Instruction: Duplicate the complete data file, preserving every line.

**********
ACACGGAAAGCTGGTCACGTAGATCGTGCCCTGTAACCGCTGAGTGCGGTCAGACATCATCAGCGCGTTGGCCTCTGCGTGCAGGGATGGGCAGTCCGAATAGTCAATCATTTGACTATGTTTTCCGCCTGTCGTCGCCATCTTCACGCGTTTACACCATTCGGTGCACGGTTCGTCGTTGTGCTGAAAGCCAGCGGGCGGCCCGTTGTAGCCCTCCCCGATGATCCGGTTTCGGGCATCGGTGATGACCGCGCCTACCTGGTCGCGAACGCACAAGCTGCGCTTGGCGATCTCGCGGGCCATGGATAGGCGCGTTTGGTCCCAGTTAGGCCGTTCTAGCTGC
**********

ACACGGAAAGCTGGTCACGTAGATCGTGCCCTGTAACCGCTGAGTGCGGTCAGACATCATCAGCGCGTTGGCCTCTGCGTGCAGGGATGGGCAGTCCGAATAGTCAATCATTTGACTATGTTTTCCGCCTGTCGTCGCCATCTTCACGCGTTTACACCATTCGGTGCACGGTTCGTCGTTGTGCTGAAAGCCAGCGGGCGGCCCGTTGTAGCCCTCCCCGATGATCCGGTTTCGGGCATCGGTGATGACCGCGCCTACCTGGTCGCGAACGCACAAGCTGCGCTTGGCGATCTCGCGGGCCATGGATAGGCGCGTTTGGTCCCAGTTAGGCCGTTCTAGCTGC